By Rachel Luke, Friedman | Rubin, PLLP
This article was reposted from the December 2018 issue of Trial News, the monthly newspaper of the Washington State Association for Justice.
Last summer, Liz Berry wrote in the Trial News that diversity is everyone’s responsibility. The WSAJ Diversity Committee’s primary charge is to recruit diverse members to WSAJ, but we need your help. For various reasons, this year was a call to action for me personally. I wanted to come off the sidelines, so I jumped in. I joined the Equity and Inclusion committee at my daughter’s public school, I volunteered for the Loren Miller Bar Association’s Judicial Evaluation Committee, and I happily agreed to cochair the WSAJ Diversity Committee with Catherine Fleming. At the same time, I openly question the usefulness of diversity committees. I do not question the importance of diversity in our profession, but from my perspective, it appears that we are not making much headway in recruiting and retaining attorneys from diverse backgrounds.1 Somewhere along the way, “diversity” became a buzzword with diluted meaning and purpose.
In my first months of law school in 2006, I sat in on my first diversity panel of many—where a Black attorney, an Asian attorney, and a white attorney (all women) spoke about their experiences—typically in big law firms or as in-house counsel. Still today, law schools and bar associations are having the exact same discussions about attorney recruitment and retention. It is exhausting, and I know these discussions began well before my first exposure to them in 2006. Why is it that our attorney population doesn’t match the general population in the area?2 Why are historically underrepresented attorneys, particularly women, leaving the practice of law in such great numbers?3 What can we do to change things? The answers to these questions are complex and involve current and historical inequities and exclusion. In trying to determine ways to move the needle, I sought the help of someone who has seen a drastic increase in diverse attorneys during his lifetime and who could lend me some perspective.
Lem Howell and I met when we were evaluating judicial candidates, and I soon found out what a supportive and gracious mentor he is.4 I also learned that Lem is happy to give advice. We are still brainstorming, but together we came up with some ideas for diverse attorneys who want to do plaintiffs’ work and law firms looking to hire diverse attorneys. Both groups are necessary for us to recruit new diverse attorneys to WSAJ. Below, I summarize our discussion and ideas into ten concrete action items:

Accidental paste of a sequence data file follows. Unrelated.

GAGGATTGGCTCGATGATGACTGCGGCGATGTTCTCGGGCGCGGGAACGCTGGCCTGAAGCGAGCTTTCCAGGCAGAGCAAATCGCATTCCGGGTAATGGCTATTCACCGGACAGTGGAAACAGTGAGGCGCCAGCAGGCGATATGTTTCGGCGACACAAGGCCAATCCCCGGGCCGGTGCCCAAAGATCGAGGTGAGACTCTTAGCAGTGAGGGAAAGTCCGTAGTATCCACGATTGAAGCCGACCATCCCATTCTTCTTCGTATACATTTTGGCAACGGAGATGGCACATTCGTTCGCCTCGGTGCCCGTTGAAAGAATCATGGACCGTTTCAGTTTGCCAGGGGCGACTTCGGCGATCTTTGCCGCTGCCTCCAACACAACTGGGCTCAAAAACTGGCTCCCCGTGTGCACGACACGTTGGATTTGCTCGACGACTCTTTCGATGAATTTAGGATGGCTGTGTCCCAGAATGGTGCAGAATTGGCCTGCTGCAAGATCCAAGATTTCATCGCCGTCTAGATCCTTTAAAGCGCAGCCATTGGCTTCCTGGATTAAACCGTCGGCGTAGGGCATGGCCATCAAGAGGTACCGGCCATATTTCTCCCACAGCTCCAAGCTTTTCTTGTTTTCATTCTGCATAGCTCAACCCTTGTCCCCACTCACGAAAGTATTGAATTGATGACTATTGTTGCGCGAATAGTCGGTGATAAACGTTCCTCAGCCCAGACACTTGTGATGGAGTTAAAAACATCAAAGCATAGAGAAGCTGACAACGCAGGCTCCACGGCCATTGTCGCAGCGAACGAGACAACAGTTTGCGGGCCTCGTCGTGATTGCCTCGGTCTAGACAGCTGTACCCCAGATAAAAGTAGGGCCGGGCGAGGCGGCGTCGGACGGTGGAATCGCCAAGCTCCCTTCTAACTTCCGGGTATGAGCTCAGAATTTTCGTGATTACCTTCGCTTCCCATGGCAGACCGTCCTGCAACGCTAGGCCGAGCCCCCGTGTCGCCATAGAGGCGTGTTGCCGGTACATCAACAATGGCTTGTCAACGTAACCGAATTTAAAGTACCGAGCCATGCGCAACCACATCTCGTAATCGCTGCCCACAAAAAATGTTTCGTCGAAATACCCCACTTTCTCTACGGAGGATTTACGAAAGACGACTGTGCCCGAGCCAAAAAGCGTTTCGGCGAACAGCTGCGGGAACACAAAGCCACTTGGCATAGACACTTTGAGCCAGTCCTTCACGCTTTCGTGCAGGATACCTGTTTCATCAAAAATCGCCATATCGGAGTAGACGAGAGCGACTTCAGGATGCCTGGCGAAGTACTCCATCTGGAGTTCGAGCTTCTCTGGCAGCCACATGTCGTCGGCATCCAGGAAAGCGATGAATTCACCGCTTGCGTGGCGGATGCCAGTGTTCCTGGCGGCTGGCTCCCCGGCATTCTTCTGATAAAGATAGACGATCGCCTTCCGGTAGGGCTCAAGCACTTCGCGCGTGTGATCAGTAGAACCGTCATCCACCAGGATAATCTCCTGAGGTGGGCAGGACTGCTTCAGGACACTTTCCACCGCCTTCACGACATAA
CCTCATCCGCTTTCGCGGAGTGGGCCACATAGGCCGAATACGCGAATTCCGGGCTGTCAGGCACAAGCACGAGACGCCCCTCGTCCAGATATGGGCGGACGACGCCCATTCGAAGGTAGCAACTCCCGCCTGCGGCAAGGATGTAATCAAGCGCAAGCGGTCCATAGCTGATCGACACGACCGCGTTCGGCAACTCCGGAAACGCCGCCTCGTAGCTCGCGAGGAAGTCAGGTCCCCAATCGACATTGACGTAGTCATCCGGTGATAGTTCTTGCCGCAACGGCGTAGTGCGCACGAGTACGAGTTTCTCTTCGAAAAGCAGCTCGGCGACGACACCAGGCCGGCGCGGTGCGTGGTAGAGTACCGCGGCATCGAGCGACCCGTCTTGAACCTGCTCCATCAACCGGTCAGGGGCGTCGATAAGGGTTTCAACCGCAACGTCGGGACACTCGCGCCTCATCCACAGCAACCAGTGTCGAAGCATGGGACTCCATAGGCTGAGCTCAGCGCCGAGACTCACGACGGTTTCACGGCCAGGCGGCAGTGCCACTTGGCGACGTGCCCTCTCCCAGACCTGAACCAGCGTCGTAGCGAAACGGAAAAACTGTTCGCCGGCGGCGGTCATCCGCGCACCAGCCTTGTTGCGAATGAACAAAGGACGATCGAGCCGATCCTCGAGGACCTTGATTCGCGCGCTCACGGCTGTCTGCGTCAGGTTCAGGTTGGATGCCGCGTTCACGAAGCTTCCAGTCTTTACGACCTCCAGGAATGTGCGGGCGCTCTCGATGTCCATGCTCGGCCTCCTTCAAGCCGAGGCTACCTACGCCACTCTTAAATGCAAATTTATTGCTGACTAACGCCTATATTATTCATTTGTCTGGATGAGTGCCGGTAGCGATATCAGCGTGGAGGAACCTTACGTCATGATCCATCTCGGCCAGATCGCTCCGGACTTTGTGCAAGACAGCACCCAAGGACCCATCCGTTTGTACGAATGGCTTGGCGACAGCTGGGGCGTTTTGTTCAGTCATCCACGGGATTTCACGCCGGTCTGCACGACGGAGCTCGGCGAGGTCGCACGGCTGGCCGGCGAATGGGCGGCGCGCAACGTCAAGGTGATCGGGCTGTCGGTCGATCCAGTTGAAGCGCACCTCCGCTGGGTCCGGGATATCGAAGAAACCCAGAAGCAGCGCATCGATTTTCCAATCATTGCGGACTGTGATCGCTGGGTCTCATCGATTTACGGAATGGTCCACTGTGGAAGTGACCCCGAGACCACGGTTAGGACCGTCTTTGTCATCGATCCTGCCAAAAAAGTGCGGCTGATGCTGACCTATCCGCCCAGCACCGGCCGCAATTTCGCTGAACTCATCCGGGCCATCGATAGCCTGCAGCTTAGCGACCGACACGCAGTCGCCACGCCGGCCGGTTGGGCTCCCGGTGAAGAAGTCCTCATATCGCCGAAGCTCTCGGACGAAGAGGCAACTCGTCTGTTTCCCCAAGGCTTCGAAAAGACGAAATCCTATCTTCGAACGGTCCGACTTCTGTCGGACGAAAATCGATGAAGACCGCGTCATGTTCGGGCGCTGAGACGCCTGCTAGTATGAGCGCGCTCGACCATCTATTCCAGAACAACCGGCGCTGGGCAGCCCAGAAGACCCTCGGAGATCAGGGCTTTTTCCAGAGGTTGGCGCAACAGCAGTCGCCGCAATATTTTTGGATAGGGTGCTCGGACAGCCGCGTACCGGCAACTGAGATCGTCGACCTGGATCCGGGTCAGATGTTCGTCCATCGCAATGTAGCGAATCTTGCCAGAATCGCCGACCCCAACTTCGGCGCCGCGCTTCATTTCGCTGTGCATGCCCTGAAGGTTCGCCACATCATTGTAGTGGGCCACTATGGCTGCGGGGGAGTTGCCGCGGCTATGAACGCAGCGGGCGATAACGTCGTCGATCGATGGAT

1. Employers should consider participating in the WSAJ Fellow ship Program. The WSAJ Fellows are a diverse group of second-year law students who gain invaluable experience during this summer-long program. Once the Fellowship is over, consider hiring a Fellow who participated at your firm, or recommend the candidate for other attorney openings.
2. Law firms should consider participating in the Northwest Minority Job Fair.5 Currently, the job fair employers are primarily comprised of defense firms, nonprofits, and public service organizations. This is an excellent opportunity to meet and interview many diverse candidates for summer internship positions and/or employment. Employer registration is in the spring. Mark your calendars!
3. Attorneys who want to do plaintiffs’ work should not reinvent the wheel. Associate yourself with a good firm. If you are in law school and cannot find a job in a firm, try to get into a public defender or prosecuting attorney’s office for trial and courtroom experience. Become a trial lawyer. This experience will make you attractive to plaintiffs’ law firms in the future.
4. Hiring law firms should recognize the student loan burden that many attorneys carry. If feasible, offer a loan forgiveness or repayment program as part of your compensation package.
5. Most minority bar associations have their own job postings.5 Consider reaching out to those minority bar associations so that their members are aware when you are hiring. Go to a meeting and introduce yourself. Attend a minority bar association’s banquet or consider sponsoring a table as a firm. Start building relationships with attorneys from historically underrepresented groups.